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  • By Nadim Malik and Catherine Daly, Sutton Place Strategies

    Current trends in the M&A market suggest that there is an abundance of sell-side intermediaries compounded by stagnant deal flow. That begs the […]

  • If there was only one takeaway from the 2015 edition of the Sutton Place Strategies Deal Origination Benchmark Report, it would be this: that deal sourcing remains both a challenge, as well as an opportunity for […]

  • If there was only one takeaway from the 2015 edition of the Sutton Place Strategies Deal Origination Benchmark Report, it would be this: that deal sourcing remains both a challenge, as well as an opportunity for general partners to unlock value for their investors.

    The report compares the “market coverage” of a PE firm, which is the percentage of relevant, completed private equity transactions with a sell-side advisor that the firm reviewed, against all PE firms as well as their peer group. The results are based on the analysis of Sutton Place Strategies’s over 170 clients that qualified for inclusion.

    Average market coverage of 18.6 percent is down slightly compared to 19.3 percent in 2014. If you are a private equity professional you might be thinking, “But our firm’s deal flow is up over 10 percent compared to last year, so how can market coverage be down?” What’s even more perplexing is that according to Sutton Place Strategies’s proprietary database of M&A transactions in the United States and Canada, the number of completed transactions in the first half of 2015 is actually down 4.4 percent from the same period in 2014.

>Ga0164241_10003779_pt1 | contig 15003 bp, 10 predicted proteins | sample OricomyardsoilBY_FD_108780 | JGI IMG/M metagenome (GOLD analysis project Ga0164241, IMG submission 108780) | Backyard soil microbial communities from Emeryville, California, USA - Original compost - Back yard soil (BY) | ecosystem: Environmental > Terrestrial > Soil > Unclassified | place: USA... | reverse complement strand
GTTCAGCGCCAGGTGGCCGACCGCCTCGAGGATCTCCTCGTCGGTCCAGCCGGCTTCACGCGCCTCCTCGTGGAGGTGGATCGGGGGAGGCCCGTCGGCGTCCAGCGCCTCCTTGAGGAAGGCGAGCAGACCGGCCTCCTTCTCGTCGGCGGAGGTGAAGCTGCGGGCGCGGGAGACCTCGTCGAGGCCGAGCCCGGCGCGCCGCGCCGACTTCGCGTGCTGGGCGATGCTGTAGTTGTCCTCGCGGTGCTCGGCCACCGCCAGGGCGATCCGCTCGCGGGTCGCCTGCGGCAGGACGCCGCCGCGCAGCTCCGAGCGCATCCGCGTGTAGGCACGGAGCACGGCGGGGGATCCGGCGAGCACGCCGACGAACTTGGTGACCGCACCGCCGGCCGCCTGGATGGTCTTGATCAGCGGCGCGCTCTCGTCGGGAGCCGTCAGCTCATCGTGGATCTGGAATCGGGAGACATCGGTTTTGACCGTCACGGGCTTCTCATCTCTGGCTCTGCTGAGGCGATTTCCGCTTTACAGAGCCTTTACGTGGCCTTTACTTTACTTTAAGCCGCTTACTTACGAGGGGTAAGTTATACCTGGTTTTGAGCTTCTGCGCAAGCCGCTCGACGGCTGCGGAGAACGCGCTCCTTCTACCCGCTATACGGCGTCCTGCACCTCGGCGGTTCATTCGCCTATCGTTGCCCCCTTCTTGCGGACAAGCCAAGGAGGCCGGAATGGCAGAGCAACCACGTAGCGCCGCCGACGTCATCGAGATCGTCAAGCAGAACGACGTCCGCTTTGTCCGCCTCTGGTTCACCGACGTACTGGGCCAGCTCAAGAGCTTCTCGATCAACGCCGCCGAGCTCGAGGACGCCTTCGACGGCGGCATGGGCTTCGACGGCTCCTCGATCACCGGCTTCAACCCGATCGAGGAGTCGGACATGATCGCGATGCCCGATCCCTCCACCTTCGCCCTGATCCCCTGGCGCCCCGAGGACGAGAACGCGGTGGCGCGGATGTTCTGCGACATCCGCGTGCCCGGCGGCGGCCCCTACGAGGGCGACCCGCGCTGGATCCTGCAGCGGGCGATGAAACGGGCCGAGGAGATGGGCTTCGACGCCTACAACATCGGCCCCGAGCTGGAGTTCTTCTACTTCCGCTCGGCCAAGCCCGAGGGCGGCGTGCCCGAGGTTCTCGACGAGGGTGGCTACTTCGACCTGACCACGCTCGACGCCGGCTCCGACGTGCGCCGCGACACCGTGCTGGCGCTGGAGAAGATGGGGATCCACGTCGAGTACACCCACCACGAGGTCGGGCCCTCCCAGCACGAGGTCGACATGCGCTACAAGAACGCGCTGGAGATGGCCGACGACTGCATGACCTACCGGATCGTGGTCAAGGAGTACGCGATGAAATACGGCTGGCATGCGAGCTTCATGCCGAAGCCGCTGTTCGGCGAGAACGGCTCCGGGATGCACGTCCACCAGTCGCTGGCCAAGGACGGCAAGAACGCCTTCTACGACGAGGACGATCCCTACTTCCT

So how can deal flow be up, closed transactions decline, and market coverage be relatively flat? There are two factors working together that help explain this. First, greater efficiencies in the M&A process are resulting in buyers getting “more looks.” In other words, a banker that may have shown a deal to 50 firms in the past, could now just as easily show it to many more. This explains the increase in overall deal flow among PE firms. However, since it continues to be a seller’s market, more owners are “considering” selling and talking to buyers but are really only ready to sell at their price. This mismatch in buyers and sellers expectations on valuation, and the increasing ability on the part of intermediaries to expand their network of potential buyers, may explain what on the surface may seem counter-intuitive.

    Meanwhile, below the radar deals, run by either boutique advisors and brokers, or in rare instances even negotiated directly, continue to get done. These transactions by their very nature are not causing an increase in overall deal flow in the market. They are the hardest to find and close, and require a disciplined, long-term, data-driven approach.